Intrinsic Josephson effects in layered superconductors
The large anisotropy and the extremely short coherence lengths of the high-Tc superconductors suggest that the layered crystal structure is mapped onto a periodic modulation of the superconducting order parameter. Even an ideal single crystal should consist of a stacked series of superconducting and non-superconducting layers. Three-dimensional phase coherence is provided by Josephson currents between the layers. As the typical interlayer distance is approximately 15 Å, a single crystal of 3 μm thickness should behave like a stack of 2000 Josephson junctions. This hypothesis is proved in every detail by measurements of the DC as well as the AC Josephson effects on single crystals of Bi2Sr2CaCu2O8, (Bi1−y Pby)2Sr2CaCu2O8, Tl2Ba2Ca2Cu3O10 and Pr2−x CexCuO4. Microwave emission experiments at frequencies between 3.5 and 95 GHz reveal explicitly the number of junctions in the samples. This number is given by the crystal thickness divided by 15 Å, i.e. every pair of CuO2 bilayers forms a Josephson junction.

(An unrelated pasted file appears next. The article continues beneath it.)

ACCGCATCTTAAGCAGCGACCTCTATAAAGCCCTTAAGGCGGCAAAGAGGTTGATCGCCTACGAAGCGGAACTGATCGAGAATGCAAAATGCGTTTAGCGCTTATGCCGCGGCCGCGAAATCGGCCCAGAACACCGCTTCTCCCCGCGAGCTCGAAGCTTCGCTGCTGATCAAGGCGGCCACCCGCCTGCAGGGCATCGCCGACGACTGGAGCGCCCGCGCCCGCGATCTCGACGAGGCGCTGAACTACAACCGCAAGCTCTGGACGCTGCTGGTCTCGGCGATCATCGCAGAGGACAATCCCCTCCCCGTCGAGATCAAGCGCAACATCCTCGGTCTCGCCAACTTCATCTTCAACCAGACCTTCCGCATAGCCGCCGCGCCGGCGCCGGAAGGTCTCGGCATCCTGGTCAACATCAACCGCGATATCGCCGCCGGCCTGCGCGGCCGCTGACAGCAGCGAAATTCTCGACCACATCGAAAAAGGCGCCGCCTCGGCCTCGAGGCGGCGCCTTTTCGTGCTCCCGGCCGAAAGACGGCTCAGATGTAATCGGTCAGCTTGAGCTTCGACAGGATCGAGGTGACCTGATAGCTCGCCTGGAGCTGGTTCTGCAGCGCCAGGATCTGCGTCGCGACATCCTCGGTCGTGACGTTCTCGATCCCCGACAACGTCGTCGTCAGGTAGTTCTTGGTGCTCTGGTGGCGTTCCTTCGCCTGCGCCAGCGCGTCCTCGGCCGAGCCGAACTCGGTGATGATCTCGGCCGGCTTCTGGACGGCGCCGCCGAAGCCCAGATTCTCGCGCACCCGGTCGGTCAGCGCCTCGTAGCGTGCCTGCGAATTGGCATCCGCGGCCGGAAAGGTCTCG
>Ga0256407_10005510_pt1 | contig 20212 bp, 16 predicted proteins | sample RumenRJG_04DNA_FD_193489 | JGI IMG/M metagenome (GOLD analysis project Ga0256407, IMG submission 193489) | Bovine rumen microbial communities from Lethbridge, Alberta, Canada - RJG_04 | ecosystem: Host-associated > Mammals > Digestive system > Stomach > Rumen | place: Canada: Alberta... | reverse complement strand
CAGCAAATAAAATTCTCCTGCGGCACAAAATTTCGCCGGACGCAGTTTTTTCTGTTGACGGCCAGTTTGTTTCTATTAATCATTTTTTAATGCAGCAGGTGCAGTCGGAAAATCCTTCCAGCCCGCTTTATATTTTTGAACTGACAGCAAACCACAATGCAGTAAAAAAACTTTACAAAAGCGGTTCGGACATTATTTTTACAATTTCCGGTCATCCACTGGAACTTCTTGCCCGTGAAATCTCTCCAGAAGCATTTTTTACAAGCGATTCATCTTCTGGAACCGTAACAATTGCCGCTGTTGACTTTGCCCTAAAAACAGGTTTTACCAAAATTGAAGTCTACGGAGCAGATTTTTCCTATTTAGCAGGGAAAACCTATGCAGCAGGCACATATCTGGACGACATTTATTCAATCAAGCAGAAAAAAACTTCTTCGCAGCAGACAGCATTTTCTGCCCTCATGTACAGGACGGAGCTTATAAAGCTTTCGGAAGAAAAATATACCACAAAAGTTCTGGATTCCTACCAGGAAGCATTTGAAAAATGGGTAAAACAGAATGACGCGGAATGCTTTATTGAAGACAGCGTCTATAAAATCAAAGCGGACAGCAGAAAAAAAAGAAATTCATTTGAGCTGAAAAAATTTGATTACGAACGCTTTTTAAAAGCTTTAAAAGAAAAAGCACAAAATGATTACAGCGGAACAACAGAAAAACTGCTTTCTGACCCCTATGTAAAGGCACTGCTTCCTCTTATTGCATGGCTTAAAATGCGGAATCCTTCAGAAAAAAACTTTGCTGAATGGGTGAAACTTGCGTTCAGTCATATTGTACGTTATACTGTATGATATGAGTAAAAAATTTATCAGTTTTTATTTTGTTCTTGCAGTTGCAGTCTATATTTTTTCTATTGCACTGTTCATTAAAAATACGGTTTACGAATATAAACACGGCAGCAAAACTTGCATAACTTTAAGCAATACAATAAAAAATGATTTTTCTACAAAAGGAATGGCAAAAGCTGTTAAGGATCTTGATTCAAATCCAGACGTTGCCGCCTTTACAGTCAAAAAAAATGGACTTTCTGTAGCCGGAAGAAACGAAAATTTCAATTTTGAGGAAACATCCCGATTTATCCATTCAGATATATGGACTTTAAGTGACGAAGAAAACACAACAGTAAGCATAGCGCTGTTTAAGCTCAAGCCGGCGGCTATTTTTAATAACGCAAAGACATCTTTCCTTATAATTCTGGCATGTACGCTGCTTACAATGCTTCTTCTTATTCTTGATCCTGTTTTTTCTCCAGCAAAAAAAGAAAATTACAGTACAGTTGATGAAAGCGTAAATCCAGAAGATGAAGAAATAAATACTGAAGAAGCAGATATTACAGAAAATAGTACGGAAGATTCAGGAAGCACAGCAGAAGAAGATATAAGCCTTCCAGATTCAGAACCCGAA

Similar results, including microwave emission, have been obtained very recently on single crystals of the organic superconductor κ-(BEDT-TTF)2Cu(NCS)2. This observation supports the conclusion that in any layered superconductor with sufficiently high anisotropy the superconducting order parameter is spatially inhomogeneous a priori.
The modulation of superconductivity on an atomic scale opens up a new application: the crystals by themselves are superconducting devices without the need of artificial treatments. The basic unit of those devices is a cell with the dimensions of the Ginzburg-Landau coherence length parallel to the layers and the interlayer distance i.e. a cube with 15·15·153 which contains only 150 atoms.
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